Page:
Book: Joe The Barbarian #1
Author: Grant Morrison
Art: Sean Murphy
Colors: Dave Stewart
Letters: Todd Klein
Cover: Sean Murphy
Verdict: Worth every cent; storytelling with depth
I’ve been a fan of Grant Morrison since The Invisibles. I bought the entire run of 52 in trade paperback due to his being on the title. Sadly it wasn’t enough to save that series from a big fat “meh.” I’ve been a fan of Vertigo since way the hell back when Neil Gaiman wrote the Books of Magic series, through the Hellblazer by Ennis, and then Ennis’ Preacher series.
So it was with great joy I read that Morrison was writing an 8 issue miniseries called Joe The Barbarian, about a young man who, well, I didn’t know who. Which is part of the joy.
So, for a dollar, I grabbed this book at the shop today, to check it out. The pdf preview up at Vertigo had intrigued me, especially with Sean Murphy’s On The Ledge column about how he had furnished this kid’s room with retro cool stuff like Atari, even though it’s set in the modern world. And, being a fan of MR. Morrison, I figured it would be a wham-bam crazy-fest bursting out of the front cover like a lost psillocybin weekend.
Fascinatingly, this first issue is a slow burn full of set up and what I can only assume to be foreshadowing and visual hints at the story to come. The big comics-style Morrison wackiness happens late in the book, and is similarly paced at what I can only describe as a stretched out speed. The book begins with a glimpse into Joe Manson’s life: he draws comic-book looking robots, he’s a nerd being bullied by the jocks at school; the stereotypical surprisingly good looking girl who sees through her social conditioning is interested in him. His mom is really busy at work, but loves him, reminding him to eat his candy bar — which is then stolen from him by the aforementioned jocks, possibly setting up the story of hypoglycemic Joe, I figure. We learn, indirectly and gently, that Joe’s dad is dead and buried at the VA cemetery. We learn that they’re having to move out of the house they’re in now, and that Joe’s pretty bummed out.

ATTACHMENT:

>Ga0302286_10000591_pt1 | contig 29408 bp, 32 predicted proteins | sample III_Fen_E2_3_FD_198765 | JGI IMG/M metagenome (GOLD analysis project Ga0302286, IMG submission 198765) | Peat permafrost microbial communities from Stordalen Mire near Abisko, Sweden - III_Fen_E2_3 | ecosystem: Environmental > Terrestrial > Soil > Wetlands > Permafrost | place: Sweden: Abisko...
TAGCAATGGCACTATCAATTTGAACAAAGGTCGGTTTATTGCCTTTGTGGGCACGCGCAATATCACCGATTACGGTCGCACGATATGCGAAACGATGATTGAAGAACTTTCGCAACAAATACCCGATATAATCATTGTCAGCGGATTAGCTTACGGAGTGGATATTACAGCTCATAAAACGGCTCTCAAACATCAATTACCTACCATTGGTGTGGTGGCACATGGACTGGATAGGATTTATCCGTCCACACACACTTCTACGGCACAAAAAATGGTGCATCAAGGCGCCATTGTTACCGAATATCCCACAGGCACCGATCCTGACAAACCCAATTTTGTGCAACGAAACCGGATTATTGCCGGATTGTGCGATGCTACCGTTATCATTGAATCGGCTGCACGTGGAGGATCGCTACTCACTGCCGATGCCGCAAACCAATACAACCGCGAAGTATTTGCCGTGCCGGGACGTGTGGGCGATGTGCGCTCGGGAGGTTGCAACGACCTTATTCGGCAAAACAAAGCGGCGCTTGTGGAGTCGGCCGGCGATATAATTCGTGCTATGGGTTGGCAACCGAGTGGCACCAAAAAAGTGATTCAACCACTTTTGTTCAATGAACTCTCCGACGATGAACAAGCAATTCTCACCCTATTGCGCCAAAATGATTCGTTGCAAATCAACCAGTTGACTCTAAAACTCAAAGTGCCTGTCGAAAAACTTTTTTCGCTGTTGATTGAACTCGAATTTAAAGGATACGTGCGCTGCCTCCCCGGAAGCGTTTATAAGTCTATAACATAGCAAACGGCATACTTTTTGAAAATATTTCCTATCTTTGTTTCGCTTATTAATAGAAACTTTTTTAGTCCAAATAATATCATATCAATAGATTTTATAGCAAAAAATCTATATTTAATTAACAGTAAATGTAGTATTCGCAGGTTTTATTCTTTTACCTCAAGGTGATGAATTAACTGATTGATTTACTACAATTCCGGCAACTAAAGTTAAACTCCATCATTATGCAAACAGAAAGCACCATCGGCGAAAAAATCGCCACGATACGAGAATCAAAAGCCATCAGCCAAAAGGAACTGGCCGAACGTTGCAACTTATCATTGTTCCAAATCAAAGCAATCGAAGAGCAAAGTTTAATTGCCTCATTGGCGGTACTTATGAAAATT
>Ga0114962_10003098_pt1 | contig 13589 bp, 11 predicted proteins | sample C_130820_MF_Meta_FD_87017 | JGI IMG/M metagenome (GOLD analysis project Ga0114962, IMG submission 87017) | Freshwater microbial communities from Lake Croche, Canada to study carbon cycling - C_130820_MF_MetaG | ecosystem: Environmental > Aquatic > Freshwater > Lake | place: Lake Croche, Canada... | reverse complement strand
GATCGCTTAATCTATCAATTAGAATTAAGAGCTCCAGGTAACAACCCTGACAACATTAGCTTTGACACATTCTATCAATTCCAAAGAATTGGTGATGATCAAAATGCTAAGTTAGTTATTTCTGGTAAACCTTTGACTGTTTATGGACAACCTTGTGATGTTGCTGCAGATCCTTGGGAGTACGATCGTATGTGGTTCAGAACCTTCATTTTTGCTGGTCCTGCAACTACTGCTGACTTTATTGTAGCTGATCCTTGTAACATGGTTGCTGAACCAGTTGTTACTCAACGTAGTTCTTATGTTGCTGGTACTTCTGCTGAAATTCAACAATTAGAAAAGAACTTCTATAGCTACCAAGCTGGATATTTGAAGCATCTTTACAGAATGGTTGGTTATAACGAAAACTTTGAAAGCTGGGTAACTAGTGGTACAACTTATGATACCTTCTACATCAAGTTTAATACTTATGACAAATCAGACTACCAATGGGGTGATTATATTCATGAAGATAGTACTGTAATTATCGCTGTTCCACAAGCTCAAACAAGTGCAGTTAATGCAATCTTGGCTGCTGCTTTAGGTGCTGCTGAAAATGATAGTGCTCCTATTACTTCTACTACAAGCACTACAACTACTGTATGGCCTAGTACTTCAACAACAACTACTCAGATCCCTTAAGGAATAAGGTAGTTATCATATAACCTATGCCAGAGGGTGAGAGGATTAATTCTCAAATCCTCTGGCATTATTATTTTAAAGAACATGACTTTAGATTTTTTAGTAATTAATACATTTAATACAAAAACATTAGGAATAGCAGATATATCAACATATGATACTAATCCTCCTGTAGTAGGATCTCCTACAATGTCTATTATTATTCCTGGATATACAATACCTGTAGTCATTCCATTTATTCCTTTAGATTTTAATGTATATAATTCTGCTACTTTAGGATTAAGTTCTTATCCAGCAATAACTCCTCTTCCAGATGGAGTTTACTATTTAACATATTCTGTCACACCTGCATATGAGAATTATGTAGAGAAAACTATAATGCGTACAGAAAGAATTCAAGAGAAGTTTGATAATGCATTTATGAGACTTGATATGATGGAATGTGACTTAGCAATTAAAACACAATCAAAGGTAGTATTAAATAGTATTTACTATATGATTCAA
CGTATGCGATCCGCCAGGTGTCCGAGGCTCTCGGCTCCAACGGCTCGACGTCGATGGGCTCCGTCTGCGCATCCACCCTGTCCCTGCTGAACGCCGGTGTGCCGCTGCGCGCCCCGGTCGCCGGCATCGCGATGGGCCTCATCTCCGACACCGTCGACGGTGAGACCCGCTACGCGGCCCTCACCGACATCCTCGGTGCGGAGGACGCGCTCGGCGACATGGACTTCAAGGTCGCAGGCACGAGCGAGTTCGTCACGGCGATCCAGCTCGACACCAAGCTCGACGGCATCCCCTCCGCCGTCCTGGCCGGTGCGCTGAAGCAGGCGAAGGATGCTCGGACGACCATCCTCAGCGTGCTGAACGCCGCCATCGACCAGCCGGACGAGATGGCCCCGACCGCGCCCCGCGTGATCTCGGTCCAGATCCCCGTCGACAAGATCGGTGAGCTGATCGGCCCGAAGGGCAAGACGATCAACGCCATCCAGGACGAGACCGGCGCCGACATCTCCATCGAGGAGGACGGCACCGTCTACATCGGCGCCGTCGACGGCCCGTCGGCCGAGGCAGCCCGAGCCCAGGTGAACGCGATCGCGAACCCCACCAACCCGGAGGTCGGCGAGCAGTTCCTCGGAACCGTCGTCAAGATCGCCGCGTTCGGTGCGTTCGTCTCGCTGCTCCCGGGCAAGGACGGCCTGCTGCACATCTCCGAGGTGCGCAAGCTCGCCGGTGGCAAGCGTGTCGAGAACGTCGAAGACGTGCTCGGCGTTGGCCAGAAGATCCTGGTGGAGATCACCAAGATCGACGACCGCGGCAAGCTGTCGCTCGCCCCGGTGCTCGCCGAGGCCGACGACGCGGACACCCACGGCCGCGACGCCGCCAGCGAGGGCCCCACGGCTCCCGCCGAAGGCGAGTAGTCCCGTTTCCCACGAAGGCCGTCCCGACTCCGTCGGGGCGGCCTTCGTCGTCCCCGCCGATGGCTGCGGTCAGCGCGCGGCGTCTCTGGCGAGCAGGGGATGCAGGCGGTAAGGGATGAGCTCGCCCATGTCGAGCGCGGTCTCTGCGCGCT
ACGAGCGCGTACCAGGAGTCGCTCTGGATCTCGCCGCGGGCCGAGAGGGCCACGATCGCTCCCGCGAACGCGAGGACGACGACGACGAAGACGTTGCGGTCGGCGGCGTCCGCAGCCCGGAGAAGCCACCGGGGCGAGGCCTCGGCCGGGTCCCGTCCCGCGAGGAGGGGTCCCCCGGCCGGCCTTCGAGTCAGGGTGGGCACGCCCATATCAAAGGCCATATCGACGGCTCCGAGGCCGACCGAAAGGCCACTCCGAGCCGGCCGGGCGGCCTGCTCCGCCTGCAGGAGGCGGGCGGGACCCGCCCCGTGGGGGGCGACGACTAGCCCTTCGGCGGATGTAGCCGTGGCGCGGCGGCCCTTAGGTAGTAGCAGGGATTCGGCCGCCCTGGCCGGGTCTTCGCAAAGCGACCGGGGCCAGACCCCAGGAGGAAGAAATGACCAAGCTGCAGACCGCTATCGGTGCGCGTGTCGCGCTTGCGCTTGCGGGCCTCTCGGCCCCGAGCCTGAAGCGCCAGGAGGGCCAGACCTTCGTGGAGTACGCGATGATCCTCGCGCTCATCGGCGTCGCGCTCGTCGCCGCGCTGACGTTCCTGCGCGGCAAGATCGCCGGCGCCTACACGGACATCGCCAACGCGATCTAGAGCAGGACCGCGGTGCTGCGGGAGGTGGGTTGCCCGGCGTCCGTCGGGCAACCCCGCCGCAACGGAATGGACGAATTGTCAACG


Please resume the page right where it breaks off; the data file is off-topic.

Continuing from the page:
There’s a back and forth between reality and not-reality that I found to be extremely compelling. I felt that there was a kinship with some of the better Philip K. Dick short stories, though it’s more me as reader that has to figure out what’s going on, as well as the character of Joe himself. Not knowing what’s happening definitely brings another level of depth to the read-through: every image and background detail could mean something tremendous.
This is some brilliantly drawn and colored art. The muted tones of the coloring job, along with the crunchy, sketchy look of the pencils and inks, really bring a tone of sadness to the whole book. Honestly, I get the sense of the whole team working at the top of their game – art and words working together as a whole to tell the story. I might even feel comfortable in using the word, “immersive,” for this book. Time and future issues will tell, of course, and we’ll be bringing you the reviews as the books are released right here on Comics Are Evil.